Nechung Monastery

The following article is from the Winter, 1997 issue of the Snow Lion Newsletter and is for historical reference only. You can see this in context of the original newsletter here.

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Gangchen Kyishong Dharamsala, India

IN echung Dorje Drayang Ling Monastery has an important place in Tibetan history as the seat of Nechung, the State Oracle of Tibet. The original Nechung Monastery in Tibet lies just below Drepung Monastery, four miles west of Lhasa, the nation's capital.

During the reign of King Tri-Song Deu-Tsan, in the eighth centuiy, the Nechung Oracle was appointed protector of Tibet's Buddhism at the temple of Samye by the great Indian Buddhist Master Guru Padmasambhava. Later the son of King Tri-Song Deu-Tsan built a small monastery near Lhasa and named it Nechung Yulo Ko. The monastery was rebuilt during the reign of the Great Fifth Dalai Lama, Ngawang Lobsang Gyatso (1617-82), who was also the architect of Nechung Monastery and renamed it Nechung Dorje Drayang Ling. It was expanded in 1681 and completed in 1683 during the regency of Desi Sangye Gyatso. Since then, the monastery was instituted as the official residence of the State Oracle of Tibet.

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Nechung Choktrul Rinpoche and the Medium of the State Oracle

Following the popular uprising against the Chinese military occupation of Tibet in 1959, six senior Nechung monks led by the Nechung Kuten (the medium) were able to escape from Tibet. Eventually they were able to establish a modest monastery in an old colonial bungalow in Dharamsala, North India. The exiled Tibetan Administration later gave land for the Nechung monks to reconstruct their monastery. The monks began their building work in 1977 and the new monastery was completed in 1984. The monastery was officially inaugurated and consecrated by the Fourteenth Dalai Lama on March 31, 1985 and later further consecrated by the late Kyabje Dilgo Khyentse Rinpoche.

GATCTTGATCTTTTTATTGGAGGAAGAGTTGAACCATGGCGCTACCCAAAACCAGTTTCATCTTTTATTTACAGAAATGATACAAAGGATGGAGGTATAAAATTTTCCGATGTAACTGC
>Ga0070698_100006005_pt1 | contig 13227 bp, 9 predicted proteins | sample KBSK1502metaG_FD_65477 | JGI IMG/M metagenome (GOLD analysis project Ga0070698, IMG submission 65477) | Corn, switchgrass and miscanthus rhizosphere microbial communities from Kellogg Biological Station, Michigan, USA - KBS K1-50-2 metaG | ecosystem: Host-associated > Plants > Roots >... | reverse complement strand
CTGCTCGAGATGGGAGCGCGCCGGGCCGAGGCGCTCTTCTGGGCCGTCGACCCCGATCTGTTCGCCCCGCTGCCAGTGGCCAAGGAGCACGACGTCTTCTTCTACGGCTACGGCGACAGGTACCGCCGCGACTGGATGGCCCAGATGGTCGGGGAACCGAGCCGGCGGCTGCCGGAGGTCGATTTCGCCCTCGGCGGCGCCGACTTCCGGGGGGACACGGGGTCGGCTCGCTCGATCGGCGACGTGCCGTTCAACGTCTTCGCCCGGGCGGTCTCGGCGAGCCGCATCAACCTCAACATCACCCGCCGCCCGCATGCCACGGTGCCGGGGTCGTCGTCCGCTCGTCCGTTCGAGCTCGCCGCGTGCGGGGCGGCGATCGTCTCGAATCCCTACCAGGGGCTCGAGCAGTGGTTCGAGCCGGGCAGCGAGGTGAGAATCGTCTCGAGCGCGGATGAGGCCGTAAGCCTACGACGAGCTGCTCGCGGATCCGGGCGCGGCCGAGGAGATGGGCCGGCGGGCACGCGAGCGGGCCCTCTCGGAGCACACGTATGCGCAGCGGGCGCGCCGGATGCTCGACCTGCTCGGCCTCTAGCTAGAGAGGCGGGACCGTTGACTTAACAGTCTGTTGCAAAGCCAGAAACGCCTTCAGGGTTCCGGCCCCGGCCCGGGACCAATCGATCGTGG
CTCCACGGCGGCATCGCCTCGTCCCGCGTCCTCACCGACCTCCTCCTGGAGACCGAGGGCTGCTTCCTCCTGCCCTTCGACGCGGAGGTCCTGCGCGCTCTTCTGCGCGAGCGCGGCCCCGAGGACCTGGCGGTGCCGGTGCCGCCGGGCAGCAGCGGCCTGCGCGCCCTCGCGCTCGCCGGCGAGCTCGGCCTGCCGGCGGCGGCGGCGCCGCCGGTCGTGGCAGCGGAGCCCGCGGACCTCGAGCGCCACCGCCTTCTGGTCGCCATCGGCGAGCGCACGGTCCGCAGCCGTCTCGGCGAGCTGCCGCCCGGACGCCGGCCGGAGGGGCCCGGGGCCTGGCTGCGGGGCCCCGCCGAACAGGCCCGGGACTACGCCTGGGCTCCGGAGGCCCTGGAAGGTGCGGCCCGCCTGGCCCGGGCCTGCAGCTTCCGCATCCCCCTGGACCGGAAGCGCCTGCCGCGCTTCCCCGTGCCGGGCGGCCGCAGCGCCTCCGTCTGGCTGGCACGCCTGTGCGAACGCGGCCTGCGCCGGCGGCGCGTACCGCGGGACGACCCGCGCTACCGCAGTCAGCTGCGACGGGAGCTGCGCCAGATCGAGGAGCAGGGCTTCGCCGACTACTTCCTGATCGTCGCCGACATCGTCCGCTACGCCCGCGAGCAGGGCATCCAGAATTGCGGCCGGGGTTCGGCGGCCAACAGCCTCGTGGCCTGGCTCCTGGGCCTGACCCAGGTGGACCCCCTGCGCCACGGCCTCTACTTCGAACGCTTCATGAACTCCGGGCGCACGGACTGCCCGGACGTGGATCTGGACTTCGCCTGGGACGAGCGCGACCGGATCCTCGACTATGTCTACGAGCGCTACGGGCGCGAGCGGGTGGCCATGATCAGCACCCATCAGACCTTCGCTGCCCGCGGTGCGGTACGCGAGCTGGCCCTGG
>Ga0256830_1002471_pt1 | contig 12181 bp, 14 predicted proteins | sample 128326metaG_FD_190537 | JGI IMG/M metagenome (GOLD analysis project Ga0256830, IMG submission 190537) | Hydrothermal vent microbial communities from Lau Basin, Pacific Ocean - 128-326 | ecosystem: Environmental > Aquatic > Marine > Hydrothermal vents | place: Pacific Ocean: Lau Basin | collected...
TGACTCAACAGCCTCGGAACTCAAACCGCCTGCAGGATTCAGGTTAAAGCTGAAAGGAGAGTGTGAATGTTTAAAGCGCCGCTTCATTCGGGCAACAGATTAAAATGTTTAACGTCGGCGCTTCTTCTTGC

Currently the monastery has about 70 monks headed by Nechung Kuten and Nechung Choktrul Rinpoche. The monks study various subjects: Buddhist philosophy, sutra and tantra, psychology, as well as traditional rituals, ritual dance, creation of mandalas and so forth. The monastery also has an associate center, Nechung Dorje Drayangling, in Pahala, Hawaii.

The current Nechung Kuten (medium of the chief state oracle), Ven. Thupten Ngodup, was born on July 13, 1958 in Phari, Tibet. He is a descendant of the famous Tibetan Tantric Master Nga-dak Nyang-relwa (1136-1204). In 1984, after the passing away of the previous medium, Ven. Lobsang Jigme, Ven. Thupten Ngodup, a monk at the monastery since 1971, showed signs ofbeingthe new medium. His Holiness advised Ven. Ngodup to commence a retreat. On July 25, 1987 he was recognized by the Kashag with confirmation by H.H. the Dalai Lama. On September 4 of the same year, His Holiness officially enthroned Ven. Ngodup as the fourteenth Nechung Kuten.

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An Applique Artist at Nechung Monastery

Sacred art has always played an important role in Tibetan Buddhist culture. Among the varieties of Tibetan sacred art, the silk and brocade applique thangka is especially highly regarded. Nechung monks were famous in upholding the tradition in cultural arts and in particular the art of embroidery and applique. Two monk masters of this tradition, Ven. Thupten Phuntsok and Ven. Thupten Sherap, escaped into exile in 1959 and in the early 1960's taught this skill to a group of young monks at Nechung including Ven. Gyaltsen Chopel. Ven. Gyaltsen Chopel is now passing this skill on to yet another generation of young Nechung monks. Ven. Gyaltsen Chopel is renowned for his exquisite applique work not only in Tibetan society but also abroad. ä_æ

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Above:Nechung Doije Monastery Below: Applique thangka by Ven. Gyaltsen Chopel

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